In My Dark Vanessa, the eponymous protagonist is just fifteen when she begins her relationship with her 42-year-old English teacher Jacob Strane. Lonely and struggling to fit in, Vanessa is immediately struck by what she perceives as the blossoming of first love. Written in the first person, we are shown the direct impact Strane’s flirtation and seduction has on a vulnerable teenager. Telling her she’s ‘special’, he gives her Ariel by Sylvia Plath, the jubilant red-haired protagonist of Lady Lazarus reminding him of Vanessa’s ‘maple leaf’ tresses.
Soon she is devouring poetry by Edna St. Vincent Millay, another red head from Maine, and he eventually gifts her his beloved copy of Lolita, the latter becoming the literary blueprint for their relationship. In what is undoubtedly the most infamous literary exploration of consent, Lolita’s unreliable narrator Humbert denounces the power of the “nymphets” who walk among “ordinary” teenage girls: “she stands unrecognised by them and unconscious herself of her fantastic power”. The conflation of youth with power is a tool used by predators in an attempt to remove their accountability, by giving underage girls a false sense of autonomy. When we see Vanessa Rye read these words in Russell’s My Dark Vanessa, she quickly latches on to this acknowledgement of control: “I have power. Power to make it happen. Power over him.”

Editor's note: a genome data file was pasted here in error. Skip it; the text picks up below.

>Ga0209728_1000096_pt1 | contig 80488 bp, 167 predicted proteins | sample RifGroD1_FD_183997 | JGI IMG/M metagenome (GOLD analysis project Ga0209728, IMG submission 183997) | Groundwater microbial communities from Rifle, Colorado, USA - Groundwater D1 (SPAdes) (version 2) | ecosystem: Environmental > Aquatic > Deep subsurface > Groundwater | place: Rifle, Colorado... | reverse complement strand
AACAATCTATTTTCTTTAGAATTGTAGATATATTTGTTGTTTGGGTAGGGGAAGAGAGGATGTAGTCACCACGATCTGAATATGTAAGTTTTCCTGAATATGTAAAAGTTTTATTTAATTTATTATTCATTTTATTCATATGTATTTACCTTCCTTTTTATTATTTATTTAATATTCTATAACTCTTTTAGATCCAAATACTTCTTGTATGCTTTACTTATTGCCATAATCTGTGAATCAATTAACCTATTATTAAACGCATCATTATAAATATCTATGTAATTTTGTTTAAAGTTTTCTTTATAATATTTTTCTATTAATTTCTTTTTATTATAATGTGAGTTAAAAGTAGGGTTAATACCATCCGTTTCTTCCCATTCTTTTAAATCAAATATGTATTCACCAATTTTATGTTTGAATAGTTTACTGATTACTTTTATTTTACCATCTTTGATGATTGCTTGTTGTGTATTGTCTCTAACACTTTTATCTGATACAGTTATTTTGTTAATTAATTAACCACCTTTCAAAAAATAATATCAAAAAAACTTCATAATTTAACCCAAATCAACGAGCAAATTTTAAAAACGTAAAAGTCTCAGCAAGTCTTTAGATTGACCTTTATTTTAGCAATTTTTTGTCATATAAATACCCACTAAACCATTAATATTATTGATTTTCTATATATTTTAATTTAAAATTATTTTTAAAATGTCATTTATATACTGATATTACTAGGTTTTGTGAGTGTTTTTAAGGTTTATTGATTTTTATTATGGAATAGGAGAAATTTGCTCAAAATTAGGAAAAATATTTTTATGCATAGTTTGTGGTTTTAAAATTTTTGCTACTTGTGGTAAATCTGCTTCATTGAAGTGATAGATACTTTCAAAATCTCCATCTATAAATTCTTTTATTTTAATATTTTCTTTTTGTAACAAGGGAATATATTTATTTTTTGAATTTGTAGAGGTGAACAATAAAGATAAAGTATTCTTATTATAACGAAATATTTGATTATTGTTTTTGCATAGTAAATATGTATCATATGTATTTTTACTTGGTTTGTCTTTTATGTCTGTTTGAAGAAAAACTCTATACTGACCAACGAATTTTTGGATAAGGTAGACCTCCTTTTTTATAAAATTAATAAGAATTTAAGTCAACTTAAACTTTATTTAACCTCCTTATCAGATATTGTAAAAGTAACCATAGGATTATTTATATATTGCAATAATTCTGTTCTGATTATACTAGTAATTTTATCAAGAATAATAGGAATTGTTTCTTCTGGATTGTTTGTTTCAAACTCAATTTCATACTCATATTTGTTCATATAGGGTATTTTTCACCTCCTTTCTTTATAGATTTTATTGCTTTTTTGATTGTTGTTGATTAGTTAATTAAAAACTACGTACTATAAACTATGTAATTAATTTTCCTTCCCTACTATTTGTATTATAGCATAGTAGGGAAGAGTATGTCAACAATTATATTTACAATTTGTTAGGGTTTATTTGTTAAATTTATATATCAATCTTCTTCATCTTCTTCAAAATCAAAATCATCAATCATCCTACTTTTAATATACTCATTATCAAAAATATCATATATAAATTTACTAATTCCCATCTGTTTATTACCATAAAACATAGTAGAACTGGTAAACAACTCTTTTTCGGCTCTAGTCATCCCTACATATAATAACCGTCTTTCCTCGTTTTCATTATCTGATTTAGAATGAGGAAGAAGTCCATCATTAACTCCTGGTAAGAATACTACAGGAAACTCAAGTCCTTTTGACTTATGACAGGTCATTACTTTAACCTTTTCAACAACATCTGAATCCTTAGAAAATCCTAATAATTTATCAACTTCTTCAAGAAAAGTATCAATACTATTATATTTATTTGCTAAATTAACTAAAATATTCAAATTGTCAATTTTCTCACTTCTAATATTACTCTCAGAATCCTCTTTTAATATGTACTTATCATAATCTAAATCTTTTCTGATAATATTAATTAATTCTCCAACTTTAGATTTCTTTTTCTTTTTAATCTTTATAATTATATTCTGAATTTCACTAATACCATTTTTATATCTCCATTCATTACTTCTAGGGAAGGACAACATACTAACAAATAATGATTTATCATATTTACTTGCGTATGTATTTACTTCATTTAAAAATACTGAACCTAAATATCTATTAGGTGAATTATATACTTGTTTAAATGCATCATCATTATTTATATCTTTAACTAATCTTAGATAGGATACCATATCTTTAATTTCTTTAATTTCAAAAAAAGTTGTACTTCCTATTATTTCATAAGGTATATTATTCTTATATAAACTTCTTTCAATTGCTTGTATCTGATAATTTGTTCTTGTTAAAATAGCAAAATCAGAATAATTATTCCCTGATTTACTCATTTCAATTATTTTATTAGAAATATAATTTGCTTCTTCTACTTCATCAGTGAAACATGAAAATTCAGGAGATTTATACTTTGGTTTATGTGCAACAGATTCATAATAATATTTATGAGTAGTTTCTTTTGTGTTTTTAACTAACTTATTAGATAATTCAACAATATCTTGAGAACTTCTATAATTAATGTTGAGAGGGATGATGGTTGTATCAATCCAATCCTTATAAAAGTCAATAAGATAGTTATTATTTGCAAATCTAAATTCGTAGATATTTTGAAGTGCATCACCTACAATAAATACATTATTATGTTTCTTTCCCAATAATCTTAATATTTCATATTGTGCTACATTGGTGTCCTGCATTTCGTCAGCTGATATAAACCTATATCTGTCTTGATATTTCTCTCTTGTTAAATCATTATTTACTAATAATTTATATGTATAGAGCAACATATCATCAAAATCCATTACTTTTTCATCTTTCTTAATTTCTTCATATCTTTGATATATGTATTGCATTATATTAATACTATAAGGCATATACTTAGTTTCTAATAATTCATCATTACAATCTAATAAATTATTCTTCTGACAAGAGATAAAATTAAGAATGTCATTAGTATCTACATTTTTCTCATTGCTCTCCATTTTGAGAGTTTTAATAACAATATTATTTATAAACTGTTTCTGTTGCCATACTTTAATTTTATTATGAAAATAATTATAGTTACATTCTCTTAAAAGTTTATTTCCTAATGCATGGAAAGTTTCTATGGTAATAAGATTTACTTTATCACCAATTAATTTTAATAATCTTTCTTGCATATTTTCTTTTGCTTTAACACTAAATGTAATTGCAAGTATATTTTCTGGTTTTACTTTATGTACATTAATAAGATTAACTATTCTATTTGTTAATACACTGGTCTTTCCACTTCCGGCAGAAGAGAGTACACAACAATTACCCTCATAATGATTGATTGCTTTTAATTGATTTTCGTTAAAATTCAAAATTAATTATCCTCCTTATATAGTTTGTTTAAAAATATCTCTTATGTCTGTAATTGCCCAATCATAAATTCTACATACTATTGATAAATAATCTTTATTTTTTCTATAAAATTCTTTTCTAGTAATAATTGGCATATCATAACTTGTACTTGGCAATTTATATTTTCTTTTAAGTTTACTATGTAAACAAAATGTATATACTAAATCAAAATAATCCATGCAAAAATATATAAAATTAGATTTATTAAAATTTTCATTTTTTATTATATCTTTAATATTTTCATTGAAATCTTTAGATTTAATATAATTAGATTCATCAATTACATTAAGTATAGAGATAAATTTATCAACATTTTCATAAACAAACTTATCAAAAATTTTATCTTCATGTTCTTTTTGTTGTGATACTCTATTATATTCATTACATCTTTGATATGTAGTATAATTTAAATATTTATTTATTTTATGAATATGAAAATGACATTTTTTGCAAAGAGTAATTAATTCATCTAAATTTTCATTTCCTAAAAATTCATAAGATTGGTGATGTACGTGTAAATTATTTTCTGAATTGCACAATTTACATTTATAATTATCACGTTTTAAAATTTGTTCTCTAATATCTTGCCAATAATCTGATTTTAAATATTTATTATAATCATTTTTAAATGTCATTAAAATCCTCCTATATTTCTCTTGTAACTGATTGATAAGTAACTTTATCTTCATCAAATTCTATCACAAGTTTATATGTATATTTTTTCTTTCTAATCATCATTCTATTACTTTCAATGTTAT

All of this must be kept a secret – the first test of her loyalty – and their ‘affair’ becomes cloaked in the veil of forbidden love; they are ‘dark romantics’, star-crossed lovers drawn to each other against the backdrop of a high school classroom. Words have the power to wield and coerce, something Strane knows all too well as an English teacher. In nauseatingly voyeuristic moments, Russell forces us to see just how potent Strane’s toxicity is. Alarm bells ring when he rests his head in Vanessa’s lap lamenting, “I’m going to ruin you”. In a distinctly Nabokovian scene, he gives her strawberry print pyjamas to wear for their first night together. Worryingly still is Vanessa’s inability to fully comprehend what is happening: “I’m lucky to have this, to be so loved”.
When we meet 32-year-old Vanessa in 2017, the repercussions of the MeToo movement are palpable. Strane is at the centre of multiple allegations of historical sexual abuse, yet Vanessa resolutely maintains that she “wasn’t abused, not like other women are claiming to have been”. She still views her experiences through the lens of illicit love and is “mad at the world for turning him into a monster”. Parroting Strane’s arguments, the lasting psychosomatic impacts of his exploitation are visceral.
Vanessa’s refusal to label herself a victim may be an attempt to convey strength, but to us as readers, all it does is emphasis her internalisation of the poison that has been dripped in her ears since adolescence. The other victims are merely “carried away” with the “hysteria that’s going on”, the trauma they’ve suffered reduced to criteria that must be satisfied in order to become part of a popular movement. It makes Vanessa a difficult and frustrating narrator, as her inability to acknowledge her own experiences prevents her from accepting those of other women.
My Dark Vanessa has been called ‘the most controversial book of the year’, yet is a compelling, powerful and urgent portrayal of manipulation that depicts the deeply pervasive psychological effects of underage grooming.
Words by Sabrina Matica-Hickey
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